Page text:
Globalizing decency: responsible engagement in an era of economic integration.

Author:Forcese, Craig
 
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  1. INTRODUCTION

    A fable penned by satirist Ambrose Bierce describes Moral Principle and Material Interest meeting on a bridge.(1) Traveling in separate directions and unable to pass owing to the width of the bridge, Moral Principle and Material Interest are in conflict. Generously, Moral Principle offers to resolve the situation by lying flat and letting Material Interest walk over it. Not content with this solution, Material Interest insists that Moral Principle leave the bridge entirely and throw itself into the river.

    A simple yarn, Bierce's tale portrays the classic and familiar contradiction between profit and principle, a conflict the old cynic tells us is resolved at the expense of principle. Of course, Bierce lived in a different time, in the era before the rise of complicated free trade agreements. If Bierce were alive today, his fable would go something like this: Material Interest and its junior partner, Moral Principle, are on a team negotiating a free trade agreement with a country ruled by a repressive government. The advantages of the agreement to Material Interest are clear, but Moral Principle is concerned that the pact will exacerbate human rights abuses and the exploitation of workers in the other country. Cognizant that Moral Principle--and Material Interest's sworn enemy, Protectionist Material Interest--have a significant number of votes in Congress, Material Interest takes Moral Principle into the back room and explains that pursuing the course of action recommended by Material Interest will, by its very nature, satisfy the quibbles of Moral Principle. After all, the rich market countries in today's world are also the long-standing democratic nations. Trade, explains the patient Material Interest, will provide a positive catalyst for change in the repressive country. Now of the same mind, Material Interest and Moral Principle return to the negotiating room hand-in-hand and approve the agreement.

    Notably, Material Interest's conception of economic integration as social progress by other means has an impressive pedigree. In the post-War era, trade and economic integration have been justified, not simply as a method for maximizing prosperity, but ultimately as a means of serving laudable political ends. For example, the linchpin of the modern trade regime, the General Agreement on Tariffs and Trade, was the brainchild of policy makers persuaded that the prolonged Depression of the 1930s and the Second World War were, in part, the product of beggar-thy-neighbor trade policies.(2) These policies were in turn the result of an anarchic international trade law regime.(3) Similarly, the European Coal and Steel Community, the precursor of the European Economic Community, and now the European Union, was explicitly an effort to internationalize control over those smokestack industries most closely associated with armament production.(4)

    In more contemporary foreign policy circles, the position advocated by Material Interest is often called "constructive engagement." More political ideology than economic theory, one variant of constructive engagement posits that trade with, and investment in, repressive countries will promote political liberalization and greater respect for human rights by exposing populations to liberal, human rights-supporting values. The theory, by marrying material interest and moral principle, is immensely appealing, creating a natural constituency amongst both the most myopic profit-seeking companies and the most conscientious, human rights-sensitive policy makers.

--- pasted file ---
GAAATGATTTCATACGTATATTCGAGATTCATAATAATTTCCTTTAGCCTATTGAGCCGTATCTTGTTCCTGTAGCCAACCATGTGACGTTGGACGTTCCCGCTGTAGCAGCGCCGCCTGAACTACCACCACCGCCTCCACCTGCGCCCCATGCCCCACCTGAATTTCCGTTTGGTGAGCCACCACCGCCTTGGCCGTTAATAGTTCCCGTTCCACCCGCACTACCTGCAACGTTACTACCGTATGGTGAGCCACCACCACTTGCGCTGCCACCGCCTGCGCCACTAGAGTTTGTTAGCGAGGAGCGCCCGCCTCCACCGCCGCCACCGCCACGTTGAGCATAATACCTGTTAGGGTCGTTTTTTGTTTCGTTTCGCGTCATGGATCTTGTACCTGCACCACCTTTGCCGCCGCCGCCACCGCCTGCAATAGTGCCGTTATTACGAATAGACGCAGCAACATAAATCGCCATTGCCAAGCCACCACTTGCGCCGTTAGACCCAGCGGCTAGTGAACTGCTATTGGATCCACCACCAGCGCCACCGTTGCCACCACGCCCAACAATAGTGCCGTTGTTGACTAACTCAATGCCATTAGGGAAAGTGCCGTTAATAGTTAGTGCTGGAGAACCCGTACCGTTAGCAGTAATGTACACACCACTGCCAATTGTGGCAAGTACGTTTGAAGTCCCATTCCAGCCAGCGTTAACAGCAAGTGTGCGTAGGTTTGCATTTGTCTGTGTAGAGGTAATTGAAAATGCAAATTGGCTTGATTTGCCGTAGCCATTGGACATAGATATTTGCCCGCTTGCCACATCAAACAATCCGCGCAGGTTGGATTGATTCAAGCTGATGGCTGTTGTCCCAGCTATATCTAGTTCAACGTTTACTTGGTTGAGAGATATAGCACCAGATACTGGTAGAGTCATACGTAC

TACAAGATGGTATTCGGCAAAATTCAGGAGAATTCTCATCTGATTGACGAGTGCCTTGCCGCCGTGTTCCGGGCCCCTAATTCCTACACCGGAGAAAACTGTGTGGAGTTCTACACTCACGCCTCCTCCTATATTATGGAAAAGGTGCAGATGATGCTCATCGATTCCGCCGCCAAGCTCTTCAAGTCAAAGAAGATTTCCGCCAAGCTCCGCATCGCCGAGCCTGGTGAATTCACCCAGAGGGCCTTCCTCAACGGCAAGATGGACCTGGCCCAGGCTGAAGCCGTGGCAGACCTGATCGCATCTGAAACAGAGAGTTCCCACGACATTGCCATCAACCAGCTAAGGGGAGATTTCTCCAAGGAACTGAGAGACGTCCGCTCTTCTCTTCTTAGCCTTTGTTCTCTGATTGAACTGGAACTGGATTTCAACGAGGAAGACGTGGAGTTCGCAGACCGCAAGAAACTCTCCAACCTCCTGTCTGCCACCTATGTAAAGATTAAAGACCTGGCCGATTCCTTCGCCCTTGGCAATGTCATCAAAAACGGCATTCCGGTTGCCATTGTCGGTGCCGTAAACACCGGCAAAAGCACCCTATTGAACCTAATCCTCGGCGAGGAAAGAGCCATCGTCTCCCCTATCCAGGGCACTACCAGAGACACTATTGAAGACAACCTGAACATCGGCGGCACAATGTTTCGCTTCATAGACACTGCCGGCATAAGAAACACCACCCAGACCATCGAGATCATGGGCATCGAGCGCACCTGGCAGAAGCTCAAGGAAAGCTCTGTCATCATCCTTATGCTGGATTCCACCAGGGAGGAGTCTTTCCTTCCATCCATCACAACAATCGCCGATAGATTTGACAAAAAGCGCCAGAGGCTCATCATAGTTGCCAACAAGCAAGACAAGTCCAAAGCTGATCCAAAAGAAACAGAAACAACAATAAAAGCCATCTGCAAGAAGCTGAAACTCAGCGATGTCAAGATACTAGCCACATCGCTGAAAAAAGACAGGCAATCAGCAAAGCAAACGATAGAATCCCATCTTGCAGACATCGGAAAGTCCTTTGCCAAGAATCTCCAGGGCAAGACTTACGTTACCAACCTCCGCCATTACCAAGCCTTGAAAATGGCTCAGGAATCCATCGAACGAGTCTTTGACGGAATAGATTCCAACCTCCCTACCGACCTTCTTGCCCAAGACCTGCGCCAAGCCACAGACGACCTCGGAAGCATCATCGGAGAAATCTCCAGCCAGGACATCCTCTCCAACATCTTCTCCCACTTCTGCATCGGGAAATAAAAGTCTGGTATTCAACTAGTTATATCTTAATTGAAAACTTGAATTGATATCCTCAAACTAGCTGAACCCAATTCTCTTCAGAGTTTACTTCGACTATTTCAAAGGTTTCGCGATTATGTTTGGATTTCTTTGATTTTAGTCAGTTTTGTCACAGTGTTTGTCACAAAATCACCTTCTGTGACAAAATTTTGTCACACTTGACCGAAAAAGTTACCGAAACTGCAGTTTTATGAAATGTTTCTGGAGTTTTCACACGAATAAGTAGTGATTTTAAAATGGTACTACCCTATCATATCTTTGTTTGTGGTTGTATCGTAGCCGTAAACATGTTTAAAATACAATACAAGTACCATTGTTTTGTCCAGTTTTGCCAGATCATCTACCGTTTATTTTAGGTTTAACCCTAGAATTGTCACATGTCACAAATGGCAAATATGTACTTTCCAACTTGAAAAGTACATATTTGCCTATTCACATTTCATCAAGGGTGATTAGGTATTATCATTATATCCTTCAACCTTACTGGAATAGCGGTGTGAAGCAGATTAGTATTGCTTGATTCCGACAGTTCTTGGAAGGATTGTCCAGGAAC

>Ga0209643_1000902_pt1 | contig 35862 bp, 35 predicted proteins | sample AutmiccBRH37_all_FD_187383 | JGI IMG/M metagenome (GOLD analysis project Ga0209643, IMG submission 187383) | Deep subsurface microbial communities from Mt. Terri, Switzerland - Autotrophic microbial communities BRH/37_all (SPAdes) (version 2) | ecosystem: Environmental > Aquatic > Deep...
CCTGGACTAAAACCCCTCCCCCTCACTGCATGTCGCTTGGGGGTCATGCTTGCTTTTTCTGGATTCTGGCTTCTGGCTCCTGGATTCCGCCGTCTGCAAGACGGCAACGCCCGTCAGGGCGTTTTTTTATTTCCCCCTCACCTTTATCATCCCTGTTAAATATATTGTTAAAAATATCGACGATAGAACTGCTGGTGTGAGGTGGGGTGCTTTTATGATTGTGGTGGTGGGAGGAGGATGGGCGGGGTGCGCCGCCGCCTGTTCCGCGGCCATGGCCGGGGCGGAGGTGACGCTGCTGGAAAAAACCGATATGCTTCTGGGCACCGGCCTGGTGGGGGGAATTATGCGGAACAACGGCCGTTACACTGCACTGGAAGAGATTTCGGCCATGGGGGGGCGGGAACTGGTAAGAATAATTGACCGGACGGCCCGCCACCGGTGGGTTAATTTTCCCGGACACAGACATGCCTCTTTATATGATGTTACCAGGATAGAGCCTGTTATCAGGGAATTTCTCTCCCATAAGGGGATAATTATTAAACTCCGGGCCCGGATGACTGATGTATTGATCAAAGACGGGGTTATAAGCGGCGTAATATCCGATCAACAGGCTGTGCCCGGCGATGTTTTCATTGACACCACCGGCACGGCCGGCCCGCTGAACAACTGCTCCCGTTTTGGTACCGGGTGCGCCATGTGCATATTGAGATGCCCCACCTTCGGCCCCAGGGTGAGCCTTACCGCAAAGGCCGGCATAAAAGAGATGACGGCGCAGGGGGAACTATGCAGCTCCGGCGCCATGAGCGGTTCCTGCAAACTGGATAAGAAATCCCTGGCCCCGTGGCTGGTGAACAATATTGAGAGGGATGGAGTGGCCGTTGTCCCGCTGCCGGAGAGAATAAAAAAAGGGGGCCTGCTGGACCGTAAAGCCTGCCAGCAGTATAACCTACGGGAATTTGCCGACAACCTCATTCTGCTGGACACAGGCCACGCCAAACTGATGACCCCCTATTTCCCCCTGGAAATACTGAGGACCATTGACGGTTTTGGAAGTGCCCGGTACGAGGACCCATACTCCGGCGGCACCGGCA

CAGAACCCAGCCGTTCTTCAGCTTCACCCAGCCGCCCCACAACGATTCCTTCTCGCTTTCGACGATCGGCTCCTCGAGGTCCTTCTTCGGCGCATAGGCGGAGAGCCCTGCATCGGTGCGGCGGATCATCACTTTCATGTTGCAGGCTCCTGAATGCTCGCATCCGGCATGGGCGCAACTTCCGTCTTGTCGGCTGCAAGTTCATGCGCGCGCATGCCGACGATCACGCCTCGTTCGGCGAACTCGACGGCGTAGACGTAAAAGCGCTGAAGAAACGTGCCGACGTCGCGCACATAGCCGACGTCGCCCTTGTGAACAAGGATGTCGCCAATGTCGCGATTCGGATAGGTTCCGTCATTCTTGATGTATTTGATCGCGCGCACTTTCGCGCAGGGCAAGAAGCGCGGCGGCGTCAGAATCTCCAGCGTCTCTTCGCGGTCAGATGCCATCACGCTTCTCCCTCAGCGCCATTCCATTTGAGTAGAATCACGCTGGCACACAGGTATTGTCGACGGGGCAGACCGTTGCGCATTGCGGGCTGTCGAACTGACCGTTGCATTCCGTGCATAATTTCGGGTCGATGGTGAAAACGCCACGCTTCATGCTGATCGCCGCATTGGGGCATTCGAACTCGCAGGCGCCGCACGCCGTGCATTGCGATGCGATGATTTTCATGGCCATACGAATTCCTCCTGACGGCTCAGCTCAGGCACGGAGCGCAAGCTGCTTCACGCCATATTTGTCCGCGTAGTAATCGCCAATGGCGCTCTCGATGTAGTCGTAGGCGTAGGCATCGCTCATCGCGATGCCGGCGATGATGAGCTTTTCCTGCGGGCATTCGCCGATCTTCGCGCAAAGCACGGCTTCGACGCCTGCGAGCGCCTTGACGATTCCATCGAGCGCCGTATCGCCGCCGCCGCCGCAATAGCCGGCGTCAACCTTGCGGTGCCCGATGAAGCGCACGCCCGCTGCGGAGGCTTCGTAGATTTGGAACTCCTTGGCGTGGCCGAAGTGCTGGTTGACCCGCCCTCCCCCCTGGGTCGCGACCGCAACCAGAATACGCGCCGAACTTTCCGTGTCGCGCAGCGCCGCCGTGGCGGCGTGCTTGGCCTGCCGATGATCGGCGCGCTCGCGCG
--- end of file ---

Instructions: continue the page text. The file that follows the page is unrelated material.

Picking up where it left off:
That said, there remains a very vigorous dissenting view on the moral advantages of economic engagement. Though difficult to isolate with any certainty, the shared vision of the loose amalgam of globalization opponents, labor unions and non-governmental groups protesting in the streets of Seattle, Prague, Washington, Quebec City and elsewhere, is that economic integration undermines national sovereignty, entrenches social disadvantage between social classes and between North and South, debases national labor and environmental standards, and sometimes props up repressive regimes. If true, the natural consequence of such liberalized trade and investment will be continued class and North/South exploitation, some form of political backlash and a measure of political instability.

    Clearly, assessing the merits of these two contrasting visions--economic engagement as panacea versus economic engagement as villain--is an empirical exercise. Yet, the empirical evidence, such as it is, is neither entirely dismissive nor completely supportive of either position, at least when examined with an eye to human rights. Instead, these data tend to support a nuanced approach to constructive engagement, one that might be termed "responsible engagement." In particular, engagement is appropriate so long as it does not induce the very human rights ills it is said to cure. Where constructive engagement via economic integration augments the staying power of a human rights-abusing regime, or prompts it to engage in additional human rights abuses, the net impact of that integration may not be positive. In these circumstances, the appropriate policy response will be economic disengagement. Accordingly, under a responsible engagement model, there remains an important role for economic sanctions, both as a means of affecting the behavior of nation-states and to stave off the possibility that citizens of one country are contributing to the persistence of a repressive regime in another nation.